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9/7/2012
01:03 PM
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5 Ways IT Can Stall Social

When it comes to social networking, IT departments can lead, follow, or get out of the way.

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The IT department can be instrumental in guiding and supporting the use of technology products and processes that move businesses toward their social business goals. It can also--even with the best of intentions--stall nascent social efforts.

It would be a huge understatement to say that the role of enterprise IT departments is changing. Cloud computing and the BYOD model are just two factors that have forever shifted what IT departments do and how they do it. Social networking has had at least the same impact. In fact, you could argue that it has had more of an impact. After all, social networking almost always includes elements of cloud and BYOD, and it involves a major shift in the way organizations collaborate and in the ways technology is evaluated (if it is at all), procured (many social platforms are free or cheap enough that the cost can fly under the radar), installed (easy enough for anyone to set up), and managed (again, if it is at all).

[ Turns out Facebook has nothing on the office water cooler. Read Social Media Vs. Water Cooler: Time Sink Showdown. ]

Enterprise IT departments are at a crossroads. IT managers must make some sometimes tough changes in order to be social business drivers and not social business speed bumps. Following are five surefire ways to stall social business efforts, as well as some recommendations for keeping things running smoothly.

1. Insist that things be done the way they have always been done.

This is no time to be set in your ways. Insisting that business managers jump through permission and procurement hoops that were set up back when versions were a "thing" will only get you figurative footprints on your back. Social business experts and IT professionals don’t recommend that IT sit back while users do what they want when they want. Rather, they advise, work closely with business managers to identify needs, identify tech products and processes that meet those needs, and examine the ways in which those products and processes could affect other parts of the business.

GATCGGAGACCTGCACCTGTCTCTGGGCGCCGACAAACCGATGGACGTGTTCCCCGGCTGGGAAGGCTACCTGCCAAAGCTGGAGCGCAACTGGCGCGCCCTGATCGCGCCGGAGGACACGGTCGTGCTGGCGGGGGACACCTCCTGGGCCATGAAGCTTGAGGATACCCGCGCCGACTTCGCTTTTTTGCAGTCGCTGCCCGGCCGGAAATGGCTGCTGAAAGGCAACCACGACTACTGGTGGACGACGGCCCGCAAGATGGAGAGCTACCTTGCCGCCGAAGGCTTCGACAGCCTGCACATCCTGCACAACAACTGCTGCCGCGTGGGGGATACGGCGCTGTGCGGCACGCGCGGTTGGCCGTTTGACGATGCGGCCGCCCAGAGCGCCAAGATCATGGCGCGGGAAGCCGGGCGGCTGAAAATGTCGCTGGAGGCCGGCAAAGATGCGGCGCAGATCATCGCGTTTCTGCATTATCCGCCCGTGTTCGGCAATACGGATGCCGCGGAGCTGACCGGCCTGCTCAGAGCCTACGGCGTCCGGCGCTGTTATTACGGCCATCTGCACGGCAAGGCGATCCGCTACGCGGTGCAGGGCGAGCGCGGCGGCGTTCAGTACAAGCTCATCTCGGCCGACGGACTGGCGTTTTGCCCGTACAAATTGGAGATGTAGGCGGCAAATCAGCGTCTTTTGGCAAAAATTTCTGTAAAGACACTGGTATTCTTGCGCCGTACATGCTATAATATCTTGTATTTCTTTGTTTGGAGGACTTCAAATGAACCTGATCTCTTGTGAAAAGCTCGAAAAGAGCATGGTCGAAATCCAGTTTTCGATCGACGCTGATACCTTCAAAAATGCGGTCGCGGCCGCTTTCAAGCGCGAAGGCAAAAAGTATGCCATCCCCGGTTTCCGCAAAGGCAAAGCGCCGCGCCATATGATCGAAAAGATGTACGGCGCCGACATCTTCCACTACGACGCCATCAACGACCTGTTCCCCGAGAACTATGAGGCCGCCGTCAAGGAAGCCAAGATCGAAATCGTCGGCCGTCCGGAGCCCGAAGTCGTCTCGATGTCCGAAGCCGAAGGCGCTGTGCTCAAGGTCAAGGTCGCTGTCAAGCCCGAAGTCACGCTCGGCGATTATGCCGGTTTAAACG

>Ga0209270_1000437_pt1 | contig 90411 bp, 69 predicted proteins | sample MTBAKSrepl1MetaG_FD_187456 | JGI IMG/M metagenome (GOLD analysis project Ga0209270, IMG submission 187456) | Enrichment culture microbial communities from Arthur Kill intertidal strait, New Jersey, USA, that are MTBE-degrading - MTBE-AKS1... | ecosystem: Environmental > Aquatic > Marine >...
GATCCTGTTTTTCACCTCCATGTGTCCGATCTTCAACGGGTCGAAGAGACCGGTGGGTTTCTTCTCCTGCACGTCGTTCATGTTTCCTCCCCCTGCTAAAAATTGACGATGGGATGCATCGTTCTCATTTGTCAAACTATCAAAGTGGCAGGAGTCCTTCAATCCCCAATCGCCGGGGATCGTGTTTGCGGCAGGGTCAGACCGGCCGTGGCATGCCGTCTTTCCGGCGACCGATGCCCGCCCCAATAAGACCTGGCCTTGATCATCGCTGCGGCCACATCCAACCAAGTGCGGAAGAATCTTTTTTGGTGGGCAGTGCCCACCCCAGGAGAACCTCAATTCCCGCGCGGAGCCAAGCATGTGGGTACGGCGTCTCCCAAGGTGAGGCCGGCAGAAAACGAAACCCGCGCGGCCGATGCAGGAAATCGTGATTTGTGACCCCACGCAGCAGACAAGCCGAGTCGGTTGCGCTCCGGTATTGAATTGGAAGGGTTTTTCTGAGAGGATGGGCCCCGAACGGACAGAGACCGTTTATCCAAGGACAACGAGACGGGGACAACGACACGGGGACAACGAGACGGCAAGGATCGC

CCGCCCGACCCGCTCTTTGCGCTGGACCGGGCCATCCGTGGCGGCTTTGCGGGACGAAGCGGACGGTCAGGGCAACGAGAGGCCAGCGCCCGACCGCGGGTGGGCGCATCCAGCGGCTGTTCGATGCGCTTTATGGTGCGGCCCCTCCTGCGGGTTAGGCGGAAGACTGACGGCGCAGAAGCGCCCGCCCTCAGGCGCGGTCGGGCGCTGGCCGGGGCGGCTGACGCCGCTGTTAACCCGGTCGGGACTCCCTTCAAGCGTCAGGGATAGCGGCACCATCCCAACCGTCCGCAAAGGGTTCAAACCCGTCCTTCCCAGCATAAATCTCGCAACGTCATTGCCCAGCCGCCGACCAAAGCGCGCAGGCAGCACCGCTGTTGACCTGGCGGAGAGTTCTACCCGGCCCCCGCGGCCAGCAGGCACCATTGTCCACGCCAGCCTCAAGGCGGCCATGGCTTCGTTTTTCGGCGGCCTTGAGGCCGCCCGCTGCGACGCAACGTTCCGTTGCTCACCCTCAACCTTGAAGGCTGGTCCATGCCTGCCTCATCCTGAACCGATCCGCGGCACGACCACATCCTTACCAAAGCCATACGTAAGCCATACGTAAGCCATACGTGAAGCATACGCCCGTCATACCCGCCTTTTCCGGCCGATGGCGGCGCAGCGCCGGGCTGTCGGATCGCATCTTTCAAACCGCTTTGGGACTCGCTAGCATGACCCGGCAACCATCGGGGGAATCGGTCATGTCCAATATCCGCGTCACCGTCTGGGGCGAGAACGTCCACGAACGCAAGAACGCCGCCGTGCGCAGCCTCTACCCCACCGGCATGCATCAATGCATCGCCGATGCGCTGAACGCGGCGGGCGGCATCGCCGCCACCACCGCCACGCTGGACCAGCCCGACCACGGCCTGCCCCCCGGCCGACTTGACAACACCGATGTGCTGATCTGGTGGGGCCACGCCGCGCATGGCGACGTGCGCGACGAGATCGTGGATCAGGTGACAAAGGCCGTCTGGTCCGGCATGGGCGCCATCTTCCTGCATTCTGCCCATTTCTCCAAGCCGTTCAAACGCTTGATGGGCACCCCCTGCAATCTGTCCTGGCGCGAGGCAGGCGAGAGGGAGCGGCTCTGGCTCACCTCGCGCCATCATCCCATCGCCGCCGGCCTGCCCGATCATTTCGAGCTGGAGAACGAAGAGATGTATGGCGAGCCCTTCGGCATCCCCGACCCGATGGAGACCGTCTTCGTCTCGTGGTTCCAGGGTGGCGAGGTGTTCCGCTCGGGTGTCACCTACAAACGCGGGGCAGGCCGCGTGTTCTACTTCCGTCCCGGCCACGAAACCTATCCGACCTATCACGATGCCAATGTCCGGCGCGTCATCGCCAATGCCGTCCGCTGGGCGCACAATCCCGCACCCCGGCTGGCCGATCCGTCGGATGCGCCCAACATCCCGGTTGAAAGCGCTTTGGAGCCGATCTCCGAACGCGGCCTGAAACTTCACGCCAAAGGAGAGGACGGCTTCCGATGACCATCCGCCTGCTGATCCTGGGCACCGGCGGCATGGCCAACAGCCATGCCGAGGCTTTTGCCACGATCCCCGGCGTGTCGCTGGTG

2. Refuse to support any unofficial technology.

Sure, you can continue to insist on the hoops and refuse to support technology whose owners did not jump through said hoops. But what you'll likely end up with is not duly chastened end users, but rather users who are setting up and using technology in a way that is less secure and efficient than it would be if you were involved. An IT exec at an academic institution told The BrainYard that his job has shifted to that of technology facilitator. He said it’s not his job to tell people what to use or how, but rather to make sure that the products being used are used safely and effectively.

3. Stick with what you know.

Fine, you might say. Let them set up their rogue social listening apps and their internal social collaboration platforms. You can just ignore all that technology and focus on securing the network or patching desktops or aligning with regulatory mandates or whatever your primary responsibility has been. But social networking is not going away. It will affect each of these areas and more. Experts recommend that IT professionals work alongside business managers to develop and maintain social business policy so that it puts social business goals and concerns into the context of existing policy and processes.

4. Show them how it's done.

Rather than insisting that social fit into existing norms or ignoring the technology completely, you could take the opposite tack: figure everything out on your own, and then tell business managers what social platforms to use and how to use them. But going in with guns blazing will likely backfire: There's no one-size-fits all solution, and without working closely with business managers to figure out what products will fit their needs, failure is almost guaranteed.

5. Think of IT as a department.

If you think of IT in the traditional sense--as an independent department that serves its organization in the evaluation, use, and management of technology--you're doing a disservice to both your organization and anyone on the IT staff. Instead, think of IT professionals developing areas of specialty around the business, and/or end users developing areas of expertise in IT. The BrainYard spoke with IT exec who is moving one of his staff from the IT department to marketing, which has historically been on the leading edge when it comes to social. The idea is that this person will take his technology skills with him, but will also learn the ins and outs of a communications department. This way, he develops specific expertise and can offer more valuable, purposeful insight and support in the implementation of social business technology.